Generate a number from 1 to 2999 via:
You can skip movies 10 times but never go back.
Hushpuppy, an intrepid six-year-old girl, lives with her father, Wink, in “the Bathtub,” a southern Delta community at the edge of the world. Wink’s tough love prepares her for the unraveling of the universe; for a time when he’s no longer there to protect her. When Wink contracts a mysterious illness, nature flies out of whack—temperatures rise, and the ice caps melt, unleashing an army of prehistoric creatures called aurochs. With the waters rising, the aurochs coming, and Wink’s health fading, Hushpuppy goes in search of her lost mother.
This review may contain spoilers. I can handle the truth.
Hey girl. Sorry you're too young and too small to do anything about global warming, your poverty, your father's horrendous parenting style, your missing mom, your terrible schooling, your community's penchant for alcoholism and general unwindulaxing, and being inculcated with values that emphasize the masculine ("beast it") to the detriment of the feminine ("don't be a pussy"). Oh yeah, and your father dying.
But hey! You stood up to some imaginary monster pigs, so good for you.
Beasts of the Southern Wild sucker punched me while I had my guard down. I knew next to nothing about it, but I wasn't really ready for this fable-like slice of magical realism.
The simplest stories are often the most interesting. This one's unique protagonist describes it best herself: 'Future scientists will know, there was a girl named Hushpuppy who lived with her father in the Bathtub.' That phrase will carry an emotional depth with it as well as a deeper meaning after you've watched this film.
This is a film about life, about being firmly rooted in the world and the place you live, about family and the self-evident strength of the…
Being the darling of the Sundance film festival can often be more of a curse than a blessing. Beasts of the Southern Wild arrives on a tidal wave of gushing critical praise, and the occasional criticism of its fetishization of the poor, but I was left a little nonplussed by the whole affair. It’s a hard film to describe - it’s part plaintive magical realism and part apocalyptic fable. A Cajun coming-of-age yarn about a six-year-old girl, Hushpuppy, living with her ill father in the flood threatened bayou surrounded by broad and colourful characters who have slipped through the cracks and formed their own ramshackle community ignored and forgotten by the rest of the world.
As a first feature, director…
Lots of crying.
I've watched this like eighteen times over the past four years.
are you fucking kidding me?
Es imposible dejar de ver esta película cuando realmente se siente ganas de ver cosas bonitas. Mi favorita
Die sechsjährige Hushpuppy (Quvenzhané Wallis) lebt mit ihrem Vater in Bathtube, einem vergessenen Land außerhalb des Dammes vor Louisiana, in bitterarmen Verhältnissen. Ihr Vater ist krank und wird sterben. Und überhaupt scheint die ganze Welt aus den Fugen zu geraten. Das Hochwasser kommt und mit ihm die prähistorischen Biester der südlichen Wildnis … Keine leichte Zeit, um erwachsen zu werden, umringt von Tod, Lebenshunger, Angst, Gemeinschaft, Verlust und Hunger. Ein anstrengender Film, dessen großartige Bilder auf einem sehr kraftvollen Score liegen. Ein Festivalliebling, der für vier Oscars nominiert ist. schoener-denken.de/blog/beasts-of-the-southern-wild-filmkritik/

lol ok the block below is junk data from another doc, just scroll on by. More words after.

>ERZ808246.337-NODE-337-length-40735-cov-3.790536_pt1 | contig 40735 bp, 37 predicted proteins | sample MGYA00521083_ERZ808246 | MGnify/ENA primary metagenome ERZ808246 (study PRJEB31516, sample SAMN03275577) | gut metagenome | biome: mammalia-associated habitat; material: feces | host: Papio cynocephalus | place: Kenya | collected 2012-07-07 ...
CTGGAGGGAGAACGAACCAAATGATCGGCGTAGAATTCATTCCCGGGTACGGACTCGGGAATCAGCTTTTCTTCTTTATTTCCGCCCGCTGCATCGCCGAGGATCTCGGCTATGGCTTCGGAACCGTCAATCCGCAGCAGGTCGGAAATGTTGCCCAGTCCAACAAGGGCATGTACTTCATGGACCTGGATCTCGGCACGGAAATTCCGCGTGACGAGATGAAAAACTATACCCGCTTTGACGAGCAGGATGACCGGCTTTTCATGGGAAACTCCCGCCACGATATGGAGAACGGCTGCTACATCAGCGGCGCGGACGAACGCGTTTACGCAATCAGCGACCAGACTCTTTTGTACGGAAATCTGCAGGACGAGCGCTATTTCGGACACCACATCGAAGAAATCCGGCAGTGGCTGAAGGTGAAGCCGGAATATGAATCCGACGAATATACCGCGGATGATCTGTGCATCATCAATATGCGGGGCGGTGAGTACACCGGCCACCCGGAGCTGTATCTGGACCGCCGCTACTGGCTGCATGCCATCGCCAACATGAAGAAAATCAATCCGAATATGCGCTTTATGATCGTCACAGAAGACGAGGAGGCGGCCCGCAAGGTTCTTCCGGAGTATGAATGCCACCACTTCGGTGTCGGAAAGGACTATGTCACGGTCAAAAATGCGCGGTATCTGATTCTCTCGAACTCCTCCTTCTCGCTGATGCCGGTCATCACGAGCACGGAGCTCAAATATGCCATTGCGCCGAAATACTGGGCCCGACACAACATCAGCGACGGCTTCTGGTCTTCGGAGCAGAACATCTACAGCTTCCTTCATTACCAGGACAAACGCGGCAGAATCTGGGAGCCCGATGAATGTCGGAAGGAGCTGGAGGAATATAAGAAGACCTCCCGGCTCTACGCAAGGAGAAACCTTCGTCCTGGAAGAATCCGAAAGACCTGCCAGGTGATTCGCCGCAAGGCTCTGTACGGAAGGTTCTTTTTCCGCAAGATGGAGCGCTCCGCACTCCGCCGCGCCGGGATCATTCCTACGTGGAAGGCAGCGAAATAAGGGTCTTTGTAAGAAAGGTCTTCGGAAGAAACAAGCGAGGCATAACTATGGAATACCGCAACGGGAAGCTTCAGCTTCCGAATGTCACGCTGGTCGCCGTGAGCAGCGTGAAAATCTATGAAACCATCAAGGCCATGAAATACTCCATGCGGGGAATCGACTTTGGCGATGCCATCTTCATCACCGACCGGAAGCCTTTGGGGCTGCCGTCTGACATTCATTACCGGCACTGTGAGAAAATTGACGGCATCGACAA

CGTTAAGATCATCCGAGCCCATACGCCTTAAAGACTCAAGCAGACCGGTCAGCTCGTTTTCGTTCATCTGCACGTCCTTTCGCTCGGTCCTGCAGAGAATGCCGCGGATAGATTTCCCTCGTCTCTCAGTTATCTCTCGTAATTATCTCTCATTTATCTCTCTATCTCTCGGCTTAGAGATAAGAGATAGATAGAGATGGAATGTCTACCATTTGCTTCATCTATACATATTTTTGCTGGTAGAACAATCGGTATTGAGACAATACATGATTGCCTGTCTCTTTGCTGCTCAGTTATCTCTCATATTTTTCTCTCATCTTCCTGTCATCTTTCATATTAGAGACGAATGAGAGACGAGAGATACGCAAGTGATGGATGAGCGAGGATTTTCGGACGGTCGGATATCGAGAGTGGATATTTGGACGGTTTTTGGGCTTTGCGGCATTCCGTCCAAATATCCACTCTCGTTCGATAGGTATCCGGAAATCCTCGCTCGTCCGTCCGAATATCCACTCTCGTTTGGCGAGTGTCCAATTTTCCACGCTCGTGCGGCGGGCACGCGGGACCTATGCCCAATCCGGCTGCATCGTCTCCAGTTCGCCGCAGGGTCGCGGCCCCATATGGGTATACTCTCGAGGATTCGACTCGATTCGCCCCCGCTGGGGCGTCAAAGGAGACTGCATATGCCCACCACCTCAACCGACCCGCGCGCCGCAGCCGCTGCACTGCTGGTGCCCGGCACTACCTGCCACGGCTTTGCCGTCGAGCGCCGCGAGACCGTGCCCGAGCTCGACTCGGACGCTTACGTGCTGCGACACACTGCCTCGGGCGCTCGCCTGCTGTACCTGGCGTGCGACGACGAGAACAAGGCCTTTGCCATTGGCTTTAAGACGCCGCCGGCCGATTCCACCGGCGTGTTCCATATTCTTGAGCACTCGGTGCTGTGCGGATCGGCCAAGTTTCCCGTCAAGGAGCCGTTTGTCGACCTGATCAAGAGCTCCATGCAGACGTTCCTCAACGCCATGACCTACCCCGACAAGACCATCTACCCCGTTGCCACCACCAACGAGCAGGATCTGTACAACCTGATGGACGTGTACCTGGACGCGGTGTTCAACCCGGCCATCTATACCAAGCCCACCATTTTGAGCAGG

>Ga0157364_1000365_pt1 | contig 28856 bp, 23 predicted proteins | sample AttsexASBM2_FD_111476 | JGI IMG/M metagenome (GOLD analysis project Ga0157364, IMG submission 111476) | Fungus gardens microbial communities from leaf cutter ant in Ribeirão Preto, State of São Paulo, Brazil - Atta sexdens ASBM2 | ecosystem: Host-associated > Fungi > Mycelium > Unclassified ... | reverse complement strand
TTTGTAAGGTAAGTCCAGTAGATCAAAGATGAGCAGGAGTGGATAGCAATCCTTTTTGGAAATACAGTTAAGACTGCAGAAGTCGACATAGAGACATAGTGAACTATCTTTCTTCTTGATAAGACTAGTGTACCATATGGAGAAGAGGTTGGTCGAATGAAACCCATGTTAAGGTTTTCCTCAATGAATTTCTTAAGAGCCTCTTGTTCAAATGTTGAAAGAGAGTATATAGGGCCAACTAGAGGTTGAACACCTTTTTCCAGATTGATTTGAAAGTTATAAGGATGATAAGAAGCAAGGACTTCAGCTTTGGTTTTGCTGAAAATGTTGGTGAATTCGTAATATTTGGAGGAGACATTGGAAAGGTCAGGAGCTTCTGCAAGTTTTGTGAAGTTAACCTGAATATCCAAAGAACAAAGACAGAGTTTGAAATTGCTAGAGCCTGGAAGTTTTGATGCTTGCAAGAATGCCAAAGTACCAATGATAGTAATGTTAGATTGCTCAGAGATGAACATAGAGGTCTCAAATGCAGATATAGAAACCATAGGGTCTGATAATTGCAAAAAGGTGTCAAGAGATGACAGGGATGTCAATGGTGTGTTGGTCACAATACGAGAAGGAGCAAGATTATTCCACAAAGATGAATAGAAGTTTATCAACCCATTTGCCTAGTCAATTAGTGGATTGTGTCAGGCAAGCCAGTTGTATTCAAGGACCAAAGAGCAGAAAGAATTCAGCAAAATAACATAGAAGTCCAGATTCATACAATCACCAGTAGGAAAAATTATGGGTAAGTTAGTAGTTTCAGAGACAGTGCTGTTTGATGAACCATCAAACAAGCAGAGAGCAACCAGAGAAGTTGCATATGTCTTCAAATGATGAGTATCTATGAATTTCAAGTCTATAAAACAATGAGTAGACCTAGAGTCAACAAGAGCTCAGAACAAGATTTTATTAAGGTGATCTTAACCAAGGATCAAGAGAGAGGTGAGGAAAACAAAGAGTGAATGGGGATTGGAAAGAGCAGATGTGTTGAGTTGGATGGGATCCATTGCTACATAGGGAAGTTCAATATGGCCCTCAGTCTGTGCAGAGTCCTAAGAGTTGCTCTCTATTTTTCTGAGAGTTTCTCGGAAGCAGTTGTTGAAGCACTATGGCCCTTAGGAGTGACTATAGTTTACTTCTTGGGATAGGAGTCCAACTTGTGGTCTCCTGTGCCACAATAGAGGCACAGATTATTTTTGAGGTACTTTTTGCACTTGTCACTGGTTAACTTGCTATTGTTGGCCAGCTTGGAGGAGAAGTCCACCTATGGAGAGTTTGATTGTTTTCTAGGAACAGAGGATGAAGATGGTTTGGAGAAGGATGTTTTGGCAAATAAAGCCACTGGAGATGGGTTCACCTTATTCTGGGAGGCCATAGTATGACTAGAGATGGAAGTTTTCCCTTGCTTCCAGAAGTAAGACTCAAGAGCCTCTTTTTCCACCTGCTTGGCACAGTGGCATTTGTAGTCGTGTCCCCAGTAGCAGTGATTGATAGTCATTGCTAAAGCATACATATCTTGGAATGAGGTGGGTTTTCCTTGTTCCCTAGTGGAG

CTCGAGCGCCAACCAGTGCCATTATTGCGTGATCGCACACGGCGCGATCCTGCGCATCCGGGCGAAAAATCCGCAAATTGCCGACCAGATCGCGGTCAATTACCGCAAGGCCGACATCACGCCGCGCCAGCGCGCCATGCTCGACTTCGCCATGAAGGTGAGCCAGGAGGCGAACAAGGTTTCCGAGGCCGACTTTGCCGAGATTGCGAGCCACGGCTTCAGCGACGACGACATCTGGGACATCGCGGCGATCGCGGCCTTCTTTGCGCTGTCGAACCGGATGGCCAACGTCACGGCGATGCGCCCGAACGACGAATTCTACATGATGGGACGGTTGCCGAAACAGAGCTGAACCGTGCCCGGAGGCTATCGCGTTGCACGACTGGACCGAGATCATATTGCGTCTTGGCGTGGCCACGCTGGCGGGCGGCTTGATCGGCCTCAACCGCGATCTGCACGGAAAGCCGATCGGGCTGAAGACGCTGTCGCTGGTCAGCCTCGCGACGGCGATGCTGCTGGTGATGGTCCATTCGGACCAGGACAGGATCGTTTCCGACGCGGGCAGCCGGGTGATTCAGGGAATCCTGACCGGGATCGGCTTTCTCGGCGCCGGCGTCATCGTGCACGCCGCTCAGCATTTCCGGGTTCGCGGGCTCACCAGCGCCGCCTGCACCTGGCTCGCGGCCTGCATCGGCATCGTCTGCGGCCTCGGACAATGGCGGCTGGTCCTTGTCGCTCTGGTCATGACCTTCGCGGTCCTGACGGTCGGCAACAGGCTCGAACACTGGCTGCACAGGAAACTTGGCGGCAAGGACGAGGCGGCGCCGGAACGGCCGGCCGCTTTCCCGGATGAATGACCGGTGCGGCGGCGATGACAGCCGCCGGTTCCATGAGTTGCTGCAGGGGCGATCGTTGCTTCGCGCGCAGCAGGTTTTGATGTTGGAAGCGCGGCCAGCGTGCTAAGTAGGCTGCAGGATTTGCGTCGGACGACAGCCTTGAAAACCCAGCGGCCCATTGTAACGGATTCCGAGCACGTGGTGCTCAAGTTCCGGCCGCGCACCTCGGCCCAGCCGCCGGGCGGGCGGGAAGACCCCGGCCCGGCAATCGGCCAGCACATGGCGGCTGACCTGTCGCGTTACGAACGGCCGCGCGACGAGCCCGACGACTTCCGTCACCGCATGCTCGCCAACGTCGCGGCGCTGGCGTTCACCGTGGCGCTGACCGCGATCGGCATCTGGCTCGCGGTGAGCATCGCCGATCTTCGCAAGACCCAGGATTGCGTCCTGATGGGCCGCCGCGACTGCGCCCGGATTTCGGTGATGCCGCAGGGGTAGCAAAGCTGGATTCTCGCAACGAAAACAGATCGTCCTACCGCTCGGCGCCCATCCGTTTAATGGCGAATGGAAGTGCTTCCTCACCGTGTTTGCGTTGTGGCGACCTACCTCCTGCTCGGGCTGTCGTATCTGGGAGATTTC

through the eyes of a child...........
Christmas is really rather ho-hum for an adult and actually a bit tedious with all the "what present should we buy for (fill in the blank)" and the pressures to go to this party or that dinner ~ ~ but add a five year old into the mix and you experience this holiday through their wonder, through their excitement and suddenly it becomes a HOLIDAY!
Walt Disney World's Magic Kingdom is fun with all its thrill rides & food but with a 6 year old by your side you are suddenly transported into the fantasy that is all around you
this film would have been a totally different experience if it had been seen through…
Damnit, I cried
I'm sad right now. The bits that make up Beasts of the Southern Wild could be so great. Quvenzhane Wallis is commanding as anything, it's at times visually arresting, and that music... the music is majestic as fuck and that alone was enough to squeeze out a couple of tears. But the thing as a whole is shockingly messy and unfocused, in a way that I absolutely didn't expect. I'm sad for the beast of a movie this could have been.
Great central performance, but I felt the "fantastical" elements actually took away from the movie rather than adding to it. It would have worked just as well (if not better) without the forced fantasy whimsy - as the performances from all concerned were certainly strong enough.
"For the animals that didn't have a dad to put them in the boat, the end of the world had already happened"
The soundtrack makes this film more than it actually is, but I loved it.
Doesn't quite manage to convey a sense of purpose for the mixing of fantasy and grim reality (in contrast to, for example, Pan's Labyrinth) and sometimes the sentimentality felt a bit forced, nut overall a visually poetic film with a powerful performance from Dwight Henry.
This review may contain spoilers. I can handle the truth.
Full of powerhouse acting and some beautiful images and music, this Sundance darling unfortunately seems to veer off the rails in the back half. I'm not entirely sure what exactly the sequence about that shelter was trying to say, but whatever it was it didn't sit well with me. Also, the giant boars were a bit of a let down, as they didn't really help to illustrate anything about the main character's growth.
Very conflicted about this one...
The Mako Mori test is passed if the movie has a) at least one female character b) who gets her…
Step One: Go to www.random.org.
Step Two: Pick a Number.
Step Three: GET WEIRD!